“If you are going by bicycle to Puerto Escondido today then you will meet many fellow cyclists” says the receptionist at my hotel. I’m a little surprised to hear that comment as I have so far only met a handful of cyclists when cycling from Mexico City to Oaxaca and the mountain road from Oaxaca to Puerto Escondido is not a very used road from what I understand. But I soon learn that the annual pilgrimage to Juquila is on it’s way and these days most of the mexican pilgrims do that 2×200 kilometer trip by bicycle.
Why do the cycling mexican pilgrims go to Juquila?
In Juquila they have a little statue of virgin Mary from the 16th century that is one of the most important virgins in the catholic church in Mexico and once a year, in december, thousands of pilgrims travel to see the virgin of Juquila and bring home religious relics they buy next to the church where the virgin statue is located.
It’s almost like Tour de France.
As soon as I get off the big road and head up the hills I see what the receptionist was talking about. Hundreds, if not thousands of cyclists are passing me in the opposite direction as they have already been to the church where the virgin is, two days earlier and they are now on their way home. It’s like the Tour de France with support cars and large groups of cyclists together, but these cyclists are not in fancy outfits and not driving expensive bicycles, but ordinary mexican village folks on old rusty bikes that they have driven 200 kilometers up the mountain with and they are now on their way back home.
200 kilometers there and 200 kilometers back is very impressive when you consider that most guys use really old rusty bicycles and most of them are clealy not used to long distance cycling.
It’s a party and I am welcome as a visiting foreigner.
The atmosphere is really nice along the road and groups of cyclists are often sitting by the side of the road, eating and drinking and I am often invited to sit down with them. This is really a trip that everyone takes part in and I see both very educated guys who speak fluent english and tells me a lot about this part of Mexico and I also speak spanish to some pretty rough guys, who I am not sure are the most clean cut guys in town, but they are on the annual pilgrimage and that turns pickpockets and prostitutes in to alter boys for the weekend.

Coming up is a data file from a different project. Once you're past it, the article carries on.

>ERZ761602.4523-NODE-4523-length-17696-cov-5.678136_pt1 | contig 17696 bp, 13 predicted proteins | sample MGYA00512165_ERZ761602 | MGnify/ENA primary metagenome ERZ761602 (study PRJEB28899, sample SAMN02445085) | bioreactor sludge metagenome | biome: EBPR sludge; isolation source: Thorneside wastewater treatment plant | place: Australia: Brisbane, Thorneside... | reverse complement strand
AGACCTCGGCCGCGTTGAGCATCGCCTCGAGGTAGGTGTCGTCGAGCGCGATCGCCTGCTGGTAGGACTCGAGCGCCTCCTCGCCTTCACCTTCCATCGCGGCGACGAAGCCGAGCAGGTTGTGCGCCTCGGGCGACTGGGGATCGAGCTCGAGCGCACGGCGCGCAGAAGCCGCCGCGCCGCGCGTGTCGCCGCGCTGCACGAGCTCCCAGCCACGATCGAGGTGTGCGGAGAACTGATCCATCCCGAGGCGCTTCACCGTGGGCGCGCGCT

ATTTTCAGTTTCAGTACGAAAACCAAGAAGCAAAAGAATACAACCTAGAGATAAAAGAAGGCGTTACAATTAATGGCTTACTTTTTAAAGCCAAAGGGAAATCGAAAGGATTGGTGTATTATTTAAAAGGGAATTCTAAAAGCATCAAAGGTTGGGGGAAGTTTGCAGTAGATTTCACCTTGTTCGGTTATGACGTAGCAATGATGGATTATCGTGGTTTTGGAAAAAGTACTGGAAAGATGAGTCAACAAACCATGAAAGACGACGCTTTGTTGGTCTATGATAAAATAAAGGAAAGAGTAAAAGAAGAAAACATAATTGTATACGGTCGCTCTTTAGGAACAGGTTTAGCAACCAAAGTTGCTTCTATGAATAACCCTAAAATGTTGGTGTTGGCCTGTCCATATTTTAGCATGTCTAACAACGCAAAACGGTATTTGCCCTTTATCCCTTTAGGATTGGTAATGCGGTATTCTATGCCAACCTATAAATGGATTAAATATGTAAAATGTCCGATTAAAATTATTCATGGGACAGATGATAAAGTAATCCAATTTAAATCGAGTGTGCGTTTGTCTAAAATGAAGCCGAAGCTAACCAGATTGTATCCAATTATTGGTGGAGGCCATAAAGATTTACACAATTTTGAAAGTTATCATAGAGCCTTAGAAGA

The cycling pilgrims are almost entirely men by the way. If girls take part then they mostly do it by running part of the way with something that resembles an olympic torch that they take turns on carrying. That is also a show in itself to watch.
No problems with accommodation along the way.
Only thing that worried me when I saw all these cyclists on the road, were that the very few hotels there were on that road might be full, because of all the pilgrims, but I learned that most pilgrims can not afford hotels and stay in churches along the way or in private houses where people give them shelter, or they simply sleep under open air. I had no problems at all finding hotel rooms for the two nights it took me to cycle from Oaxaca to Puerto Escondido.
The cycling mexican pilgrims rock.